Table_1_The Efficacy and Harms of Pharmacological Interventions for Aggression After Traumatic Brain Injury—Systematic Review.pdf (206.49 kB)

Table_1_The Efficacy and Harms of Pharmacological Interventions for Aggression After Traumatic Brain Injury—Systematic Review.pdf

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posted on 29.11.2019, 09:59 by Amelia J. Hicks, Fiona J. Clay, Malcolm Hopwood, Amelia C. James, Mahesh Jayaram, Luke A. Perry, Rachel Batty, Jennie L. Ponsford

Background: Aggression is a commonly reported problem following traumatic brain injury (TBI). It may present as verbal insults or outbursts, physical assaults, and/or property destruction. Aggressive behavior can fracture relationships and impede participation in treatment as well as a broad range of vocational and social activities, thereby reducing the individual's quality of life. Pharmacological intervention is frequently used to control aggression following TBI. The aim of this systematic review was to critically evaluate the evidence regarding efficacy of pharmacological interventions for aggression following TBI in adults.

Methods: We reviewed studies in English, available before December 2018. MEDLINE, PubMed, CINAHL, EMBASE, PsycINFO, and CENTRAL databases were searched, with additional searching of key journals, clinical trials registries, and international drug regulators. The primary outcomes of interest were reduction in the severity of aggression and occurrence of harms. The secondary outcomes of interest were changes in quality of life, participation, psychological health (e.g., depression, anxiety), and cognitive function. Evidence quality was assessed using the Cochrane Risk of Bias tool and the Joanna Briggs Institute Critical Appraisal Instruments.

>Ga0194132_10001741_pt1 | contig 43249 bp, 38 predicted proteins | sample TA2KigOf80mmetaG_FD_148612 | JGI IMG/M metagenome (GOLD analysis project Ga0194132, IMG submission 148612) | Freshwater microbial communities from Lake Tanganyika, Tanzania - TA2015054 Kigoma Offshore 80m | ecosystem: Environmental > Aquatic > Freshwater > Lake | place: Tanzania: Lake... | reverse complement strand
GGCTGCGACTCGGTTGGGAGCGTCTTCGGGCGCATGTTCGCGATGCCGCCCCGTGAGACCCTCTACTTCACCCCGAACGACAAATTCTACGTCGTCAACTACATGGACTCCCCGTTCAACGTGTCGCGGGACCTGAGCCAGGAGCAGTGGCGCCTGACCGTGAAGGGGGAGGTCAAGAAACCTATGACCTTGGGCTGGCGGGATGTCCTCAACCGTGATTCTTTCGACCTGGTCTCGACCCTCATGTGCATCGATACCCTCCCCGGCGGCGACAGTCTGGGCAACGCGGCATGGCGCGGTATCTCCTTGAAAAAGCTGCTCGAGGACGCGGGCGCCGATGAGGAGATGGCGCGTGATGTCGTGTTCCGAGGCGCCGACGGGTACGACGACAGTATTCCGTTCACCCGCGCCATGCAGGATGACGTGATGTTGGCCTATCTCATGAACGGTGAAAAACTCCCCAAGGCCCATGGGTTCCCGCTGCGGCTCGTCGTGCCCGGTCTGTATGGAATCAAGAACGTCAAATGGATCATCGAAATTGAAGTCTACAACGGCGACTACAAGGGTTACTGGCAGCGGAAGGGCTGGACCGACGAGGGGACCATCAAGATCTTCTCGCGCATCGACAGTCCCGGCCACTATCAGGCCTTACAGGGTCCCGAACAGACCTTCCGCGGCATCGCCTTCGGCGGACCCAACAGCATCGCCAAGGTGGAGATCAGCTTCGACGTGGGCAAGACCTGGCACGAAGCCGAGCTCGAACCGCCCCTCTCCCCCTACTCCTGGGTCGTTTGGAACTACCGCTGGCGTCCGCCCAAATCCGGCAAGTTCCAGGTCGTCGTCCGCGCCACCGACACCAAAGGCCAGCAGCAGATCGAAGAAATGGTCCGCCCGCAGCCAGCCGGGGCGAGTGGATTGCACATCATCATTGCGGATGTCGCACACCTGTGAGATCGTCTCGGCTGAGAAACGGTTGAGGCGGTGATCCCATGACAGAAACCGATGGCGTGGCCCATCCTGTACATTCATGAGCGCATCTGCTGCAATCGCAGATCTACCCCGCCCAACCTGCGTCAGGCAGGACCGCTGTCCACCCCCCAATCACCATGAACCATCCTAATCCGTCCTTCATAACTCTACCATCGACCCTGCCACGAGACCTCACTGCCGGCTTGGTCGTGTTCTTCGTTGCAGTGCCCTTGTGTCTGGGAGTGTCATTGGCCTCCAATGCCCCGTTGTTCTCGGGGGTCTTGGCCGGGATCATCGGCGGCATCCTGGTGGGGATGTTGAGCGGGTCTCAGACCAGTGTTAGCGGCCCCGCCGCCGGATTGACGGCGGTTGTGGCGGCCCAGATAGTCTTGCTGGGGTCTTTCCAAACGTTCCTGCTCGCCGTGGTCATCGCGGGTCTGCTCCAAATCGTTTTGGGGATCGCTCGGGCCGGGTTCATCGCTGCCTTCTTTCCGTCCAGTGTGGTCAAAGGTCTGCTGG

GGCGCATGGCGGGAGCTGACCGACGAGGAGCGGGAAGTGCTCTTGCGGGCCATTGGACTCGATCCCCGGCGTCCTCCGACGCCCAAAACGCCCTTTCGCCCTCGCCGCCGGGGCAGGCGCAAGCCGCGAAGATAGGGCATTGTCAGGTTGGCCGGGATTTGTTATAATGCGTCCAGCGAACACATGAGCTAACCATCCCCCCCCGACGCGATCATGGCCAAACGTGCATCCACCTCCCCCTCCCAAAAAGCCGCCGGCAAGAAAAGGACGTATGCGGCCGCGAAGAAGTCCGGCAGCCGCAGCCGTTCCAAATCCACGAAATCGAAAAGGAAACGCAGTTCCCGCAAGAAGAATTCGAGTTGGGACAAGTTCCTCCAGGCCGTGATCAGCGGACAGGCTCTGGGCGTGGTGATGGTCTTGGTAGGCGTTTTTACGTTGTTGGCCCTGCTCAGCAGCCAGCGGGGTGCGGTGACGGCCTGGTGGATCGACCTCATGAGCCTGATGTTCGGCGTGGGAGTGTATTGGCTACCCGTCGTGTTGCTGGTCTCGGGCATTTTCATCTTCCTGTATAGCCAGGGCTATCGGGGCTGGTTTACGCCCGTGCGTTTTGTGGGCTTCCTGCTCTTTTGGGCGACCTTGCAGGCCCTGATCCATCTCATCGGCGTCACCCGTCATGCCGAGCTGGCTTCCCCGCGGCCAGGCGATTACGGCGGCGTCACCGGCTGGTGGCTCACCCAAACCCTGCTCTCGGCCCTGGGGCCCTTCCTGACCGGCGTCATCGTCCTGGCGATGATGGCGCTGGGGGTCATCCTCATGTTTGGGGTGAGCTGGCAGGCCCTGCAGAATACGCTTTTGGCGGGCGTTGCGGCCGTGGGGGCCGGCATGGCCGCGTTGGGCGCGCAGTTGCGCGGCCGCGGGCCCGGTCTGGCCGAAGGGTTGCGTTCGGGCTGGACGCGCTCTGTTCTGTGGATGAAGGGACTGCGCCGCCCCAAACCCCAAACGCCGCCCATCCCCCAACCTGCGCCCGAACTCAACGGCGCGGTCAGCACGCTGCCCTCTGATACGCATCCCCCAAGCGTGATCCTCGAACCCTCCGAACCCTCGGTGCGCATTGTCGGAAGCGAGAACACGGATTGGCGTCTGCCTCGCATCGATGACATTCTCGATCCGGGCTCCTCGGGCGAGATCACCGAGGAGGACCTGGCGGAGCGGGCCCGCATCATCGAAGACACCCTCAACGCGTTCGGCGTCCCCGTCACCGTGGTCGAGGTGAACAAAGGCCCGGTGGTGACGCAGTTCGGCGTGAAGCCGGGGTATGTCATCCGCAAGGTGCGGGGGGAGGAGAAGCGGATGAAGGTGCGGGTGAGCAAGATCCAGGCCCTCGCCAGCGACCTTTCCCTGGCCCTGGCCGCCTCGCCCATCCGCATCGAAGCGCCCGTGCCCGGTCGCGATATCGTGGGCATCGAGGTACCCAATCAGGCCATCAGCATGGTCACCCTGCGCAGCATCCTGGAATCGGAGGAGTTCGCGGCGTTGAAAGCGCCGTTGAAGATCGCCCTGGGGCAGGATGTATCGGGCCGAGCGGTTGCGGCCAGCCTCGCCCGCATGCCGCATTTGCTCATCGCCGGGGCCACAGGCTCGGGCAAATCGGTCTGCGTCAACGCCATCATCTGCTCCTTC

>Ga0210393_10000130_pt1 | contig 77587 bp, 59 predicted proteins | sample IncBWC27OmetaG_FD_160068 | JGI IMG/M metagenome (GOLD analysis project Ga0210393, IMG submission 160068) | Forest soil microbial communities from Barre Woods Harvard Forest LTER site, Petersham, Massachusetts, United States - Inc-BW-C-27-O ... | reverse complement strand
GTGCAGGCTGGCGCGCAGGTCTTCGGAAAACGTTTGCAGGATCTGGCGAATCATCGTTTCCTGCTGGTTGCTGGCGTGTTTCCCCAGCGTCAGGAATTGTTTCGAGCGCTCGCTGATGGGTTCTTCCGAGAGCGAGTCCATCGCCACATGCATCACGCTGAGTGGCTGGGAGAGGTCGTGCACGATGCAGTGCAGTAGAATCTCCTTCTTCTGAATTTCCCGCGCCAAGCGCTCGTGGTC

Results: Ten studies were identified, including five randomized controlled trials (RCTs) and five case series. There were positive, albeit mixed, findings for the RCTs examining the use of amantadine in reducing irritability (n = 2) and aggression (n = 2). There were some positive findings favoring methylphenidate in reducing anger (n = 1). The evidence for propranolol was weak (n = 1). Individual analysis revealed differential drug response across individuals for both methylphenidate and propranolol. The less rigorous studies administered carbamazepine (n = 2), valproic acid (n = 1), quetiapine (n = 1), and sertraline (n = 1), and all reported reductions in aggression. However, given the lack of a control group, it is difficult to discern treatment effects from natural change over time.

Conclusions: This review concludes that a recommendation for use of amantadine to treat aggression and irritability in adults following TBI is appropriate. However, there is a need for further well-designed, adequately powered and controlled studies of pharmacological interventions for aggression following TBI.